One fine day a few years ago there was a knock on my door and I opened it to a FedEx delivery man, a commonplace event in the US, but in Britain a rare event indeed, and I was intrigued by it. The plastic envelope gave me no clue except that on the customs declaration it said “scrapbook”. It seemed a bit bulky for a normal scrapbook, and I opened it carefully and with huge anticipation.
Inside, a leather-bound volume. It was indeed a scrapbook, but an old one, in poor condition. The gold-tooled leather binding was scuffed at the corners, and very fragile. The card which accompanied it was from Ned Crouch, director of the Clarksville Museum at the time of my first visit there. “This scrapbook really should remain with you” it said. The flyleaf bore an extravagant signature: “Maude T Dunn”. It was the Dunn family photograph album. Its pages are full of sepia-toned prints of the young family, mostly of the baby Elsie during the first years of her life, with an equal number of shots of railway lines and railway bridges (Seely was, after all, a railway man).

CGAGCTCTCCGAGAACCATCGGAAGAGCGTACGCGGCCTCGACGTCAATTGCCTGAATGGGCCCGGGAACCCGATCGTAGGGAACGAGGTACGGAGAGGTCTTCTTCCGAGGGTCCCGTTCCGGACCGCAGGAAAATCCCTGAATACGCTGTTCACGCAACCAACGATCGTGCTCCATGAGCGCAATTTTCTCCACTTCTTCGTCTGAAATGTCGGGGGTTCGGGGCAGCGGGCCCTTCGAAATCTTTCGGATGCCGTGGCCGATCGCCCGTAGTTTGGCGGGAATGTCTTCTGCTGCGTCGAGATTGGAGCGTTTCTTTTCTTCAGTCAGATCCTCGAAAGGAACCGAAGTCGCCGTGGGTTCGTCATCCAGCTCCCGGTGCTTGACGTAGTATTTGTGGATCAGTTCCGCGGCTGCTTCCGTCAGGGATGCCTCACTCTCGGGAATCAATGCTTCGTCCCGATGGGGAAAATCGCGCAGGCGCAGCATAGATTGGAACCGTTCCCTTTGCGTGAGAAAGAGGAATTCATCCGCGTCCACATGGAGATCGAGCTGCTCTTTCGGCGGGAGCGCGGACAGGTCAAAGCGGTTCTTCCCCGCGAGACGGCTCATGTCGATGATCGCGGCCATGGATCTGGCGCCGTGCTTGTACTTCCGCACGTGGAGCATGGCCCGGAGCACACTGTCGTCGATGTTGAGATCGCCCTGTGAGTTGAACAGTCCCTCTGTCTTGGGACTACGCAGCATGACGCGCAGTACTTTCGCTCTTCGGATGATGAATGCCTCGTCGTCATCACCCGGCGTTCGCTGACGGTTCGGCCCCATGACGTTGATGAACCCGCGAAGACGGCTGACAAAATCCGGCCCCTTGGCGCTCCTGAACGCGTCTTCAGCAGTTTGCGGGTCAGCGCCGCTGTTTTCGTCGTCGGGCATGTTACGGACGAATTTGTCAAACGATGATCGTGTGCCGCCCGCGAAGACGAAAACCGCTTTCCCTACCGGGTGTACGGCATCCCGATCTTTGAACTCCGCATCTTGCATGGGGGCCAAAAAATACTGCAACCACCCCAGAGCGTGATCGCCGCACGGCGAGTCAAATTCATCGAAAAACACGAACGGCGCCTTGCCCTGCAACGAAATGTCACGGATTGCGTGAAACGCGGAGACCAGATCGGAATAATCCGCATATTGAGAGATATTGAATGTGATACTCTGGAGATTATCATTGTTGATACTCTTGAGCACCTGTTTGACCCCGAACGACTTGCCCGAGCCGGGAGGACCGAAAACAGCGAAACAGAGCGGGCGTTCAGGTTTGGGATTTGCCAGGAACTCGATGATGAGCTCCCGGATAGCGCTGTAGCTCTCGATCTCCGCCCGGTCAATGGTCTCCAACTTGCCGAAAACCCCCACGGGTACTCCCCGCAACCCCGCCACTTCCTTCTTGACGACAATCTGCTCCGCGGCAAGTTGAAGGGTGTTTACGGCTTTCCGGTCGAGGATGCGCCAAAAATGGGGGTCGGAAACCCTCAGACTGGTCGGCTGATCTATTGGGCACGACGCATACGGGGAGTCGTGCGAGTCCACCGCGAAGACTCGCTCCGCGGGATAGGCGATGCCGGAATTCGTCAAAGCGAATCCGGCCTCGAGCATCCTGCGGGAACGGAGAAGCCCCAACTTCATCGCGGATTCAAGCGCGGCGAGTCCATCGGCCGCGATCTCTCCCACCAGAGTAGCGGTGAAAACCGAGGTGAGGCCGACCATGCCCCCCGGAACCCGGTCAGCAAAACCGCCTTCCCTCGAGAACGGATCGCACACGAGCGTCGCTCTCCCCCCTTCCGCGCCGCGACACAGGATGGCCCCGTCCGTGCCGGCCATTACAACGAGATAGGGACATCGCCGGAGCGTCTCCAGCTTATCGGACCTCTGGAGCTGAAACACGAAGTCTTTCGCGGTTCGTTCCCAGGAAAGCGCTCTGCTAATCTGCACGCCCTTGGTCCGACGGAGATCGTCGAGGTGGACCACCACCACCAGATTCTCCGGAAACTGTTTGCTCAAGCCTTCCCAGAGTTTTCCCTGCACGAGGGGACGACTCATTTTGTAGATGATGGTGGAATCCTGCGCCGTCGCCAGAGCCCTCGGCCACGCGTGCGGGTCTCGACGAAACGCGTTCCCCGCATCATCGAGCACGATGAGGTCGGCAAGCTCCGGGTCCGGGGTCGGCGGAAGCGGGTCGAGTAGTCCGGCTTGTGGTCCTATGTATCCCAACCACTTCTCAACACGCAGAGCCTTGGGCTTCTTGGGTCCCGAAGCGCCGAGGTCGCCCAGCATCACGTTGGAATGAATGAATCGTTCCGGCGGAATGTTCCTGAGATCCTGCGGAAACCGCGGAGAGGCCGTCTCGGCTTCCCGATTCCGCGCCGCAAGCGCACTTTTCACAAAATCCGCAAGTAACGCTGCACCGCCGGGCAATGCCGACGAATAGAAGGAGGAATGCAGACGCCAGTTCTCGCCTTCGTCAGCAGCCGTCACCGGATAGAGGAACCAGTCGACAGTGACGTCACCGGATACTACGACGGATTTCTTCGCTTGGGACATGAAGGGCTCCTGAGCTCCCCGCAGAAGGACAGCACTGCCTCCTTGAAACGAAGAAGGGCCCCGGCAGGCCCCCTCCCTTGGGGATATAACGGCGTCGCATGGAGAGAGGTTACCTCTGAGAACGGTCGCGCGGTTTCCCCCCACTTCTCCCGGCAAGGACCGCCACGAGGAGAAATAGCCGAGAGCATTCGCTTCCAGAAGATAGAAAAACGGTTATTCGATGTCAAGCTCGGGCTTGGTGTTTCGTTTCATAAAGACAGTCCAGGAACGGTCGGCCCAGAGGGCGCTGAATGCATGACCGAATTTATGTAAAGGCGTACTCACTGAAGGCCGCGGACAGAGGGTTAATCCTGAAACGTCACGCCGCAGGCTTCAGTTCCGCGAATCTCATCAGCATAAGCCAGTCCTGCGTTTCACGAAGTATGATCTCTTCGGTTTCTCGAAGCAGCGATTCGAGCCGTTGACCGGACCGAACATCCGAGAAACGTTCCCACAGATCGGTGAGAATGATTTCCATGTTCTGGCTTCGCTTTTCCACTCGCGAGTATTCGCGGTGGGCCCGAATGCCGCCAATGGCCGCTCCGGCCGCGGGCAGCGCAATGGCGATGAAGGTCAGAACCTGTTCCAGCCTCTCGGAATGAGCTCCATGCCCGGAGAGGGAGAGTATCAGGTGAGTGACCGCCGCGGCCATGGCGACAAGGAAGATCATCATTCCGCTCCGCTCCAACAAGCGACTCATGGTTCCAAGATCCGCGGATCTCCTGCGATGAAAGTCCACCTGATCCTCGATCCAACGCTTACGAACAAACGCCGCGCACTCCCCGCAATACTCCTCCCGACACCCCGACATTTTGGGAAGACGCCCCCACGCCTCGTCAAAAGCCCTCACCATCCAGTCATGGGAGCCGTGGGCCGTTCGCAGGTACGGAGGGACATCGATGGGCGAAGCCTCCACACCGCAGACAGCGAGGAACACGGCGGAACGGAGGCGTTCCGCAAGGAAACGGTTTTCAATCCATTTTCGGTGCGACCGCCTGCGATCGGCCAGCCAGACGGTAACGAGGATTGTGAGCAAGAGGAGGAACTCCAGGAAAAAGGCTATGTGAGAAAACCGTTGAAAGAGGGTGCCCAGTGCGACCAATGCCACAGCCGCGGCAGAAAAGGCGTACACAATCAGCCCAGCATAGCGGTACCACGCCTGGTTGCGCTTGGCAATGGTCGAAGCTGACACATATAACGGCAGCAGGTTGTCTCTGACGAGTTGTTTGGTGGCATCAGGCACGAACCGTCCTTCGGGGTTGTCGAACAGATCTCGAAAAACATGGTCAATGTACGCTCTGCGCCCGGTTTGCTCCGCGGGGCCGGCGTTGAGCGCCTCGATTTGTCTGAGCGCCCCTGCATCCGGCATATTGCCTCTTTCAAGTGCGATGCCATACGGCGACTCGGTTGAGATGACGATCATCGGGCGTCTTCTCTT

Many of the images are so faded as to be indistinguishable. In 1883, Eastman Kodak introduced a dry gel paper as a medium on which to capture images from a light-tight box, and the Eastman-Kodak camera brought photography to a larger public. In 1893, when Maude Dunn was taking pictures of her baby daughter and young husband, the process had been refined and the Kodak camera was being marketed with the slogan “You push the button, we do the rest”. Even so, photography was an expensive hobby, and the number of snaps in the scrapbook bears testimony to the relative prosperity of the Dunn family.
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Next week, we shall take up the story at the point at which Elsie Dunn and Frederick Creighton Wellman leave New Orleans for the next chapter in their lives.